The case proceeded to trial. At the conclusion of K.S.'s case, Lifeline and Carr moved for a directed verdict, and the court overruled the motion. Lifeline and Carr renewed their motion for a directed verdict at the close of all the evidence. The trial court again denied the motion and submitted the case to the jury, which returned a verdict in favor of Lifeline and Carr. No party filed post-trial motions, and the trial court entered a judgment based on the jury verdict.

K.S. appealed, and Lifeline and Carr cross-appealed.

I. The "Batson" Issue

We first note that K.S., a white female, does have standing to challenge the use of peremptory challenges to eliminate blacks from the venire in this civil action. In Thomas v. Diversified Contractors, Inc., 551 So.2d 343 (Ala.1989), we held that the Batson principle applies in civil as well as criminal cases. See also, Edmonson v. Leesville Concrete Co., 500 U.S. 614, 111 S.Ct. 2077, 114 L.Ed.2d 660 (1991). Moreover, the United States Supreme Court has held that white litigants, as well as black litigants, have standing to challenge the discriminatory use of peremptory challenges to remove blacks from the jury venire. Powers v. Ohio, 499 U.S. 400, 111 S.Ct. 1364, 113 L.Ed.2d 411 (1991).

Lifeline and Carr argue that K.S.'s Batson motion was not timely. We disagree.

In support of their argument, Lifeline and Carr cite McGruder v. State, 560 So.2d 1137 (Ala.Crim.App.1989). In that case, the defendant made a Batson motion after the members of the venire that had been struck had been dismissed from the courtroom. 560 So.2d at 1142. In explaining its approval of the trial court's holding that the defendant's Batson motion was untimely, the Court of Criminal Appeals stated, "It is the release of the unselected members of the venire and the problems and difficulties created thereby which truly govern the timeliness of a Batson motion." Id. at 1143.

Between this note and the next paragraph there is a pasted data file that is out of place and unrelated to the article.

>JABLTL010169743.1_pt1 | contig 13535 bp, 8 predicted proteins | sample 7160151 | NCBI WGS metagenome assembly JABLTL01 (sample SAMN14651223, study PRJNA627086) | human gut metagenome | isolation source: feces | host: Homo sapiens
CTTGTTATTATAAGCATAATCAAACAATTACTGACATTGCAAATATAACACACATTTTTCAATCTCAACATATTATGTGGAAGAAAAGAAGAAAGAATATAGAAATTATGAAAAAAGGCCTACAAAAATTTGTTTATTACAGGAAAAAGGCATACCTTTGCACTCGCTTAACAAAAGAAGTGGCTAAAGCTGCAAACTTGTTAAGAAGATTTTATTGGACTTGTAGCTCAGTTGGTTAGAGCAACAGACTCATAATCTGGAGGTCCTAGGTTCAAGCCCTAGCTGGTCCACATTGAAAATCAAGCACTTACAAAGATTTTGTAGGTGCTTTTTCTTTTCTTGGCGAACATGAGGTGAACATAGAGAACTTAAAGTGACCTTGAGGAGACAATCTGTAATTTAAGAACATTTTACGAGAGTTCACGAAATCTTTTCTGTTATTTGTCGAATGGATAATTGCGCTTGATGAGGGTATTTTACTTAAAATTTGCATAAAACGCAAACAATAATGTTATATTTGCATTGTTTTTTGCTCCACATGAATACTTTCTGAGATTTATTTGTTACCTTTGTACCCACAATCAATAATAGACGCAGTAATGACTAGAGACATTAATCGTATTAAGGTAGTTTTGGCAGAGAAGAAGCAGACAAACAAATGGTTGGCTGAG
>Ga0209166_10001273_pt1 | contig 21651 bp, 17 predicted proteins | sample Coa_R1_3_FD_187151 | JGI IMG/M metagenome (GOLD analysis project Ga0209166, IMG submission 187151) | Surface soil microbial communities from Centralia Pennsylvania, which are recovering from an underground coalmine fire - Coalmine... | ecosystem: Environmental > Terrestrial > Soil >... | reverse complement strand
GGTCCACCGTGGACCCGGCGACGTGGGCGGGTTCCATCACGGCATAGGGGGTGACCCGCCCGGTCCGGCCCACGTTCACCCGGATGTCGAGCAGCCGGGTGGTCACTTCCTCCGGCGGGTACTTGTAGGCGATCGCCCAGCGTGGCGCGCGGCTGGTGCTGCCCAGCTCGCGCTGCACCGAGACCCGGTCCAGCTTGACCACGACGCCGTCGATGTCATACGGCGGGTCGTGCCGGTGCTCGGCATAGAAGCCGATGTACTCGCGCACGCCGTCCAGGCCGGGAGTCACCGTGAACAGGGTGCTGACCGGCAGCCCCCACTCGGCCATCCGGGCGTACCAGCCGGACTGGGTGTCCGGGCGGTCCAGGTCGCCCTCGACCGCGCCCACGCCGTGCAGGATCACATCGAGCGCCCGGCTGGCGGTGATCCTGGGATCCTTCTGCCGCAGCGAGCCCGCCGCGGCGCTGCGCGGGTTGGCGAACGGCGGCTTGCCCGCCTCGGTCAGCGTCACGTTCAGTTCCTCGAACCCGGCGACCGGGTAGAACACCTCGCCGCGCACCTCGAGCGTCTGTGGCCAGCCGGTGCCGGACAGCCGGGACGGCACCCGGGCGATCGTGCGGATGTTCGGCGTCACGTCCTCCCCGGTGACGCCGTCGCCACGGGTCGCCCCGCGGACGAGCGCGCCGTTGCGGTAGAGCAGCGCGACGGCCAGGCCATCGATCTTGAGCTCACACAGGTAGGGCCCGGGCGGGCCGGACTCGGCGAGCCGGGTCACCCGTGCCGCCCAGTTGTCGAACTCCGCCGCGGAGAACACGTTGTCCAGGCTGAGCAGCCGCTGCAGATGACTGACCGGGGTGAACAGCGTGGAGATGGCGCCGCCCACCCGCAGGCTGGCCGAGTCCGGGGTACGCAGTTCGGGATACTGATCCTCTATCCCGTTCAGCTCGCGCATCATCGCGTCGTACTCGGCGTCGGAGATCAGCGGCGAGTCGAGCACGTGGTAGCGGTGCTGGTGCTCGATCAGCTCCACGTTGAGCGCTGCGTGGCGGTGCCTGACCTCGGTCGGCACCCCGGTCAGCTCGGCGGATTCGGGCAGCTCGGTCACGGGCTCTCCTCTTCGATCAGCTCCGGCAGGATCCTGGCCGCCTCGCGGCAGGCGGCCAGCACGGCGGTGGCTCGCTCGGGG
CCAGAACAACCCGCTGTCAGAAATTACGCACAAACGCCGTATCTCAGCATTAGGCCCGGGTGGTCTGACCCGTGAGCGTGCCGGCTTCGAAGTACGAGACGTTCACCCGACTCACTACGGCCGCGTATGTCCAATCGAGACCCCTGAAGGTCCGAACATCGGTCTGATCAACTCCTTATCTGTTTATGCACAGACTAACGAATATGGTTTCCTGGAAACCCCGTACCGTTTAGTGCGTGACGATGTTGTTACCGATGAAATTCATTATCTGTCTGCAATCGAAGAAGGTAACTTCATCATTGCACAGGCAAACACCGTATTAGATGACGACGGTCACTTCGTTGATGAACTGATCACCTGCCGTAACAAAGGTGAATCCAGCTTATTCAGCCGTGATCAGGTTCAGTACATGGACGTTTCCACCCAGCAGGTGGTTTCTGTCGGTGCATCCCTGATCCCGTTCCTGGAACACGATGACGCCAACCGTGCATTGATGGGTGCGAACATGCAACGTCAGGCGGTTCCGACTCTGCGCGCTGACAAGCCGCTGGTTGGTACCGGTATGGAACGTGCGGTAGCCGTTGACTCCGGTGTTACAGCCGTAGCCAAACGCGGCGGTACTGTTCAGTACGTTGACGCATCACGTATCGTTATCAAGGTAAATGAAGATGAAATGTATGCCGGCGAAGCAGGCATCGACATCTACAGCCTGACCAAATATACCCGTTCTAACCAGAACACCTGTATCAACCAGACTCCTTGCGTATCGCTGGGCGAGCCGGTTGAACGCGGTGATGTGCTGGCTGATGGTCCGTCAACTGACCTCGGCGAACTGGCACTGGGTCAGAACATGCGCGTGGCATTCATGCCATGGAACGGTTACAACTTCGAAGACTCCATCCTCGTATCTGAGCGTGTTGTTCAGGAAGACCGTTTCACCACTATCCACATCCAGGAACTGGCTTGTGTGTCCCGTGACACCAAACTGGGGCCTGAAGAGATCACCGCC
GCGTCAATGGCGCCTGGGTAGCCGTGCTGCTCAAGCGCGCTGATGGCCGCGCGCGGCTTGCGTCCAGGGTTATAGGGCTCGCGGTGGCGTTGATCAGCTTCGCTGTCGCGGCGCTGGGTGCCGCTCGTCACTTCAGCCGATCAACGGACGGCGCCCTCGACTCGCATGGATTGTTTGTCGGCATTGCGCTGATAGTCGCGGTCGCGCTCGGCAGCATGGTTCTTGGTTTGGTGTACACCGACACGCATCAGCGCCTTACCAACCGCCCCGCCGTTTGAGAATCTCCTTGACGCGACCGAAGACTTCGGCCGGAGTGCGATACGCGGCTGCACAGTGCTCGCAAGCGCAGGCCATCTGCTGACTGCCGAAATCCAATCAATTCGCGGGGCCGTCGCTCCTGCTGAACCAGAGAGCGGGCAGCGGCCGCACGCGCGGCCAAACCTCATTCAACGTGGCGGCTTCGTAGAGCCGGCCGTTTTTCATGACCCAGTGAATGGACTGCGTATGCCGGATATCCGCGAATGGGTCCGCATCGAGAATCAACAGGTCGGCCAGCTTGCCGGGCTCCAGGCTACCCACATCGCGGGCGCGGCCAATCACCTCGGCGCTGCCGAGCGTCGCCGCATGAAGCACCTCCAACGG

After thoroughly reviewing the record, we find no support for Lifeline and Carr's contention that K.S.'s motion was made after the venire had been dismissed. Accordingly, we conclude that the Batson motion was timely.

Lifeline and Carr also assert that K.S. failed to present a clear record containing sufficient evidence of the race of the veniremembers. We disagree and conclude that the record, taken as a whole, sufficiently establishes the race of the veniremembers who were struck as well as the race of those who were not.

The record shows that seven members of the venire were black and that the remaining members were not. In denying K.S.'s motion, the trial judge stated, "[T]here were seven blacks on this [venire]. Five were struck by the defendants." We recognize that the record does not name the two black veniremembers who were not struck. However, Lifeline and Carr discuss in their brief the striking of five black We now turn to the issue of whether Lifeline and Carr provided sufficiently race-neutral explanations for using five of their six peremptory challenges to remove blacks from the venire.

veniremembers. Moreover, they discuss, by name, the two blacks who were not struck.